It is the end of October. I am getting up to ten political emails a day now all asking me to support their campaigns. There is usually also a spin of fear in these emails. The most horrible thing will happen if the other person wins the election. Doesn’t matter the political party, the fear expressed is the same. If the other party wins, our way of life, our values, our freedom will be compromised or worse stripped away.
Is this really what our democracy is about? Is it really a warring game where the other is characterized as some evil entity prowling to destroy our values? If you listen to the commentaries this certainly seems to be the case.
I want to believe that the arc of history is bent towards justice. So I try not to despair when I see racism rearing its ugly head in our proposed legislation or when I see laws curtailing the rights of people. I say to myself eventually the arc of history will bend towards justice. Maybe it is not a smooth arc but the arc is there and justice will win out. But then, I have to ponder on who defines this justice?
I have a definition of what justice is and isn’t. But so do the people who are proposing legislation that I feel attacks my definition of justice. Come November 7th, barring a repeat of the 2000 elections, we will have either elected or re-elected a President. Regardless of the winner, some will rejoice that the arc of history has moved towards justice. And so I wonder is justice objective or subjective?
History it is said is written by the victors. Is justice also defined by the victors? Just as God can be created in our image and therefore love the people we love and hate the people we hate. So too, is justice defined. For 236 years, this nation has defined justice according to the words of white men. There have been horrible atrocities in our nation’s history justified by white men in power. There has been genocide and slavery of entire races of people and these actions were justified by white men. The history books declare the actions were just or unjust depending on the victors.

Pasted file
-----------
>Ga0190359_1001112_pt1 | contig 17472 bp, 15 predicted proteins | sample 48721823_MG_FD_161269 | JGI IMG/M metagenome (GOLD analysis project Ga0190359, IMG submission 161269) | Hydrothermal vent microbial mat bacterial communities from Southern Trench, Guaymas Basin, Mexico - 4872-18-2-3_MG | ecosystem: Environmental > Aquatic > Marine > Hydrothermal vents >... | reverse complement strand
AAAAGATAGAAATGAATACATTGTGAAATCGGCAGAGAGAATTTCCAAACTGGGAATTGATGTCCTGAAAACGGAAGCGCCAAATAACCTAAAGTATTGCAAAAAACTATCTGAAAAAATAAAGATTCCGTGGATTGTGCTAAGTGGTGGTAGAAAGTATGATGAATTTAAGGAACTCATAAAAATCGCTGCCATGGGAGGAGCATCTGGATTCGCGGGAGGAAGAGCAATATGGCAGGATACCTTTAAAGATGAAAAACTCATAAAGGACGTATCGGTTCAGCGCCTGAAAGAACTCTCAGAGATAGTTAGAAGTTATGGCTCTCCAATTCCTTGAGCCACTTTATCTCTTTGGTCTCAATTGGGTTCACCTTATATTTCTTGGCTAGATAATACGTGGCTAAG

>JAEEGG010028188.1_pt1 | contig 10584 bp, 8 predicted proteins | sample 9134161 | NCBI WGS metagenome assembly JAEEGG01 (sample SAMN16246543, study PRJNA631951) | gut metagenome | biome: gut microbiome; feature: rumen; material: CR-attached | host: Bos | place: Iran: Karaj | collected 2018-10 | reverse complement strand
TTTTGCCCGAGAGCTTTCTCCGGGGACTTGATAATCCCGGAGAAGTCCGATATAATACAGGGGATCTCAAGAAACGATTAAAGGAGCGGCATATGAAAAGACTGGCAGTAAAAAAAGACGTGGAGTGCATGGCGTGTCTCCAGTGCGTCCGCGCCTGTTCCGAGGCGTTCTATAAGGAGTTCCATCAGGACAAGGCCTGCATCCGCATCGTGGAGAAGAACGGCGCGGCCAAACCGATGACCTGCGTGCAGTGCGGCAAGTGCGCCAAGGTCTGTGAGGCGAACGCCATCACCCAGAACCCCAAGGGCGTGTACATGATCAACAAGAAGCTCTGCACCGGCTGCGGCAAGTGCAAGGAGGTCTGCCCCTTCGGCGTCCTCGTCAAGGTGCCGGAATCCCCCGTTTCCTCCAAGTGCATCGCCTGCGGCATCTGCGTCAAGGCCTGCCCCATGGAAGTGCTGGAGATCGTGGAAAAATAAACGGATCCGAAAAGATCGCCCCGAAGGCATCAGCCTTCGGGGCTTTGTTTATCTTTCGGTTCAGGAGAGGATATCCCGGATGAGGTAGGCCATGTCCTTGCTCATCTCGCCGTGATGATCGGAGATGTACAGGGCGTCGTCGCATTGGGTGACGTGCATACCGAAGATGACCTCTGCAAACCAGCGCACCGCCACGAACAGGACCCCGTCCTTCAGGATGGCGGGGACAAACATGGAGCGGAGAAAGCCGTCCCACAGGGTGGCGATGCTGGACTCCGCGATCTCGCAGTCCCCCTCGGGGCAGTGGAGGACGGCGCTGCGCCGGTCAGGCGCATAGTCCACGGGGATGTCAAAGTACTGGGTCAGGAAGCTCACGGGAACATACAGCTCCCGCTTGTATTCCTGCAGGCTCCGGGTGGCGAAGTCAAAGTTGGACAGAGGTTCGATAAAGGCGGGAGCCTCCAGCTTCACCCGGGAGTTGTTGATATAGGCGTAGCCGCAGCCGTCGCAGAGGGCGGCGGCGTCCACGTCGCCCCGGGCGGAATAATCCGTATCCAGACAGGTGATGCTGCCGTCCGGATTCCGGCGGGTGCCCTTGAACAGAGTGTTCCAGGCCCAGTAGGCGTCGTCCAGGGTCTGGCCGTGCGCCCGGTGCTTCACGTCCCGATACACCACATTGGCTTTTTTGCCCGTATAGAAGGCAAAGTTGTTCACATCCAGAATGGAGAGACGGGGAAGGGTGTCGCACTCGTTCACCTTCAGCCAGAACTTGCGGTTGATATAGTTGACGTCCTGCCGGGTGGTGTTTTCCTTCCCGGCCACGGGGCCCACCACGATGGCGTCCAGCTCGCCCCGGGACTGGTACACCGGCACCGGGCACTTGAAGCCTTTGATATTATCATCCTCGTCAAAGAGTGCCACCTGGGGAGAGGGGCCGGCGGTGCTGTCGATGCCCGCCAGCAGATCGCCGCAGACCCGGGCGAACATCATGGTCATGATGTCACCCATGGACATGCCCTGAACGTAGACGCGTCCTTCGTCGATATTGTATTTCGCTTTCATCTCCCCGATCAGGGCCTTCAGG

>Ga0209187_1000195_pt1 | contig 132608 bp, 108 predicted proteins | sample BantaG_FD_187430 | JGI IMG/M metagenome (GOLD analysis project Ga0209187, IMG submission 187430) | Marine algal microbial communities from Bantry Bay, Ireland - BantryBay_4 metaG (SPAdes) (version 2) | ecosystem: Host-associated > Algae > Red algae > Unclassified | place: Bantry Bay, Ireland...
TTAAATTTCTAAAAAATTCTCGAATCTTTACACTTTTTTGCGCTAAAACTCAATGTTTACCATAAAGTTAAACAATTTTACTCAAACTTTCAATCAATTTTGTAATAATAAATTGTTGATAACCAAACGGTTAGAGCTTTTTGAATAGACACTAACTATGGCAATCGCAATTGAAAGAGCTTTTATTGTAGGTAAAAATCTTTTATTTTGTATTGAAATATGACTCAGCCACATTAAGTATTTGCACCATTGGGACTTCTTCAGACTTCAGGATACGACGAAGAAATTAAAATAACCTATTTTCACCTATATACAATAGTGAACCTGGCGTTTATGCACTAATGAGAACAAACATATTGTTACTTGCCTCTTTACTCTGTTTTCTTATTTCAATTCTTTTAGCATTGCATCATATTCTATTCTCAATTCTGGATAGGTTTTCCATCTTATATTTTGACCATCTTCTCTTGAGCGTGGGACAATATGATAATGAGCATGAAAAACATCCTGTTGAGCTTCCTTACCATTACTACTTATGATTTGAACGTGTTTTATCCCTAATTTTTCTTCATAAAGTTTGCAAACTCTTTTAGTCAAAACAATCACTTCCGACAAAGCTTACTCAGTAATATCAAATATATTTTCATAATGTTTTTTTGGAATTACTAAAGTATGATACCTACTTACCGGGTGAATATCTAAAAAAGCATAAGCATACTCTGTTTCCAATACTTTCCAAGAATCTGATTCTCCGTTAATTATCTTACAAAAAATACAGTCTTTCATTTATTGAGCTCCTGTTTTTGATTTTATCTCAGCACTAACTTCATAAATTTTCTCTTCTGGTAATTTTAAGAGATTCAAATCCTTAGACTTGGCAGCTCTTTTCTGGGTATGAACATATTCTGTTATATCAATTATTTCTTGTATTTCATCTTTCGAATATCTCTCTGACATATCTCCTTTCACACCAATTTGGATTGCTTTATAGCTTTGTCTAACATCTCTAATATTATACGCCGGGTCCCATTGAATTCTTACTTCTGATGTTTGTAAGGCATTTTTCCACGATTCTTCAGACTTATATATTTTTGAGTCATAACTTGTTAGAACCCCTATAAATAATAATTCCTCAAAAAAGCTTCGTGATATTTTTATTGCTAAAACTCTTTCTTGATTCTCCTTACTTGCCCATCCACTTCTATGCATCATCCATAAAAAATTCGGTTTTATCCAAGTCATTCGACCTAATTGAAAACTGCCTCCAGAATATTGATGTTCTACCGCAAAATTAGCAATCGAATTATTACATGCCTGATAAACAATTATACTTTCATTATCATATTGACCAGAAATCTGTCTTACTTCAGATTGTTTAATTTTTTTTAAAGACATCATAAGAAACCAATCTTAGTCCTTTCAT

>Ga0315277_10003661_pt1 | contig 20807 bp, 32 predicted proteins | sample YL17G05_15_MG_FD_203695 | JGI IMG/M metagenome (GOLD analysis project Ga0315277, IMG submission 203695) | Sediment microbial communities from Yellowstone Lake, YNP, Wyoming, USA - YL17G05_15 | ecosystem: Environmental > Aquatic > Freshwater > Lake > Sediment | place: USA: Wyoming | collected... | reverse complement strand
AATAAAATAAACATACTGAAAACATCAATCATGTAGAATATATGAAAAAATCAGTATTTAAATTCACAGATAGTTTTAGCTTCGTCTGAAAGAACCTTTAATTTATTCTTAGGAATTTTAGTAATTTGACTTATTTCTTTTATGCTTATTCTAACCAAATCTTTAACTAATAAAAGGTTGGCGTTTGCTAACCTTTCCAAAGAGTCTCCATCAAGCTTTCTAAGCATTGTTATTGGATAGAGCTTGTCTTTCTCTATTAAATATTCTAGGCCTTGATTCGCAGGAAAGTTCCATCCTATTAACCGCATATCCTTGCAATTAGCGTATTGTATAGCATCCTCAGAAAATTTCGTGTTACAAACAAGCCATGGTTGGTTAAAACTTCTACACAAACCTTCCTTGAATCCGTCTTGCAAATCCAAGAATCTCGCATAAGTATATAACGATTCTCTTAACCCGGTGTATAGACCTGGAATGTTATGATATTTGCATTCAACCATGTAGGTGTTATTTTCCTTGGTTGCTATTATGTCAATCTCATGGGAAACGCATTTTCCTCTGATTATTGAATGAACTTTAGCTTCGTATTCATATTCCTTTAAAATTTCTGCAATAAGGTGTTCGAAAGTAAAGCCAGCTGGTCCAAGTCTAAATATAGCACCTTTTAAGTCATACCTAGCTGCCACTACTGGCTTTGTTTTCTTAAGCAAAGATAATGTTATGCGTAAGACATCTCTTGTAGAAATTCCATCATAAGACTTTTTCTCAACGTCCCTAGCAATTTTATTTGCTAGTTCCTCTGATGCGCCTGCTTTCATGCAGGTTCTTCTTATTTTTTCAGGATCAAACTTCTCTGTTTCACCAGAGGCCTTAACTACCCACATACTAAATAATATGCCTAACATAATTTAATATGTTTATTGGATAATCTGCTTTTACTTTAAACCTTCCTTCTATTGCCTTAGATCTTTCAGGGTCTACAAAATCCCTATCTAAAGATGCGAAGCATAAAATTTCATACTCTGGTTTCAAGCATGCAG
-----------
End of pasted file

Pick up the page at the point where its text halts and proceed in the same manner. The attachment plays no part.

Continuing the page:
Had the native peoples been able to prevent the white men from stealing their lands or the South had been able to defeat the North, the history of this nation would have justified the outcome differently. Here in the South, there is still a belief that the South was treated unjustly regarding the ending of slavery. There is still a belief that state’s rights should have prevailed.
Today, there is a fear expressed by white people that American history will soon be written by people of color; by people who do not share our religious doctrines; by people who have a different idea of how power should be distributed. It is these fears that are the subtext in the political campaigns this year. The fear is that everything we thought we knew to be true will be considered false and rewritten. I would like to calm those fears and state that truth is never fully told by one side or the other. Truth is always a compilation of sides. It is by understanding the subjective angles of truth that we can begin to embrace our humanity and grow in compassion and love towards the other.
It seems to me that our freedom to vote for our leaders is even more crucial than ever before. For me, our leaders need to be the ones who will embrace the multiple sides of the truth as expressed by the people of our nation and begin to create justice with this recognition of the whole. I want to believe that the arc of history bends forever towards Justice. I want to believe that the positions I have taken are the correct positions. But perhaps the correct position is to have some humility and recognize that Justice as it develops may not be what I had in mind. Blessed Be.